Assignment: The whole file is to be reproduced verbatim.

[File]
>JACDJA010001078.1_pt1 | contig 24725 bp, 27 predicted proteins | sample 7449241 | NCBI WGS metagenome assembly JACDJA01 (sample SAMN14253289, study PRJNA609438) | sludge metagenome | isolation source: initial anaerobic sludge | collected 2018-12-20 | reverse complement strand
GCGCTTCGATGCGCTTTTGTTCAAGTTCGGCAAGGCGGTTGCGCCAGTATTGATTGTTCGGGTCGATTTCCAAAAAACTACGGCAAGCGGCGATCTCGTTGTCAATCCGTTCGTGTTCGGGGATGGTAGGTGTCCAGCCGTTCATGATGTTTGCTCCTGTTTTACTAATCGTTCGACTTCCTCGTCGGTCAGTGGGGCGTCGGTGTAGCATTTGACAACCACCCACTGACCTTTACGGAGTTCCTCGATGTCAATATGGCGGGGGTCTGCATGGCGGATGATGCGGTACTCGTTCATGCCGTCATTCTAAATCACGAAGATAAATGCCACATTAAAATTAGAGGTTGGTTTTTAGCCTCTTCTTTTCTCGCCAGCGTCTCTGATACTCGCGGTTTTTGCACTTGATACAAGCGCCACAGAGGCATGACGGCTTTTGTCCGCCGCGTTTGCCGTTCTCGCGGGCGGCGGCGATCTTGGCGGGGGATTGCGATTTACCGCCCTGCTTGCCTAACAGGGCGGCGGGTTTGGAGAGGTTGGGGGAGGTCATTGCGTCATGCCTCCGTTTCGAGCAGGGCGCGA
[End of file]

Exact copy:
>JACDJA010001078.1_pt1 | contig 24725 bp, 27 predicted proteins | sample 7449241 | NCBI WGS metagenome assembly JACDJA01 (sample SAMN14253289, study PRJNA609438) | sludge metagenome | isolation source: initial anaerobic sludge | collected 2018-12-20 | reverse complement strand
GCGCTTCGATGCGCTTTTGTTCAAGTTCGGCAAGGCGGTTGCGCCAGTATTGATTGTTCGGGTCGATTTCCAAAAAACTACGGCAAGCGGCGATCTCGTTGTCAATCCGTTCGTGTTCGGGGATGGTAGGTGTCCAGCCGTTCATGATGTTTGCTCCTGTTTTACTAATCGTTCGACTTCCTCGTCGGTCAGTGGGGCGTCGGTGTAGCATTTGACAACCACCCACTGACCTTTACGGAGTTCCTCGATGTCAATATGGCGGGGGTCTGCATGGCGGATGATGCGGTACTCGTTCATGCCGTCATTCTAAATCACGAAGATAAATGCCACATTAAAATTAGAGGTTGGTTTTTAGCCTCTTCTTTTCTCGCCAGCGTCTCTGATACTCGCGGTTTTTGCACTTGATACAAGCGCCACAGAGGCATGACGGCTTTTGTCCGCCGCGTTTGCCGTTCTCGCGGGCGGCGGCGATCTTGGCGGGGGATTGCGATTTACCGCCCTGCTTGCCTAACAGGGCGGCGGGTTTGGAGAGGTTGGGGGAGGTCATTGCGTCATGCCTCCGTTTCGAGCAGGGCGCGA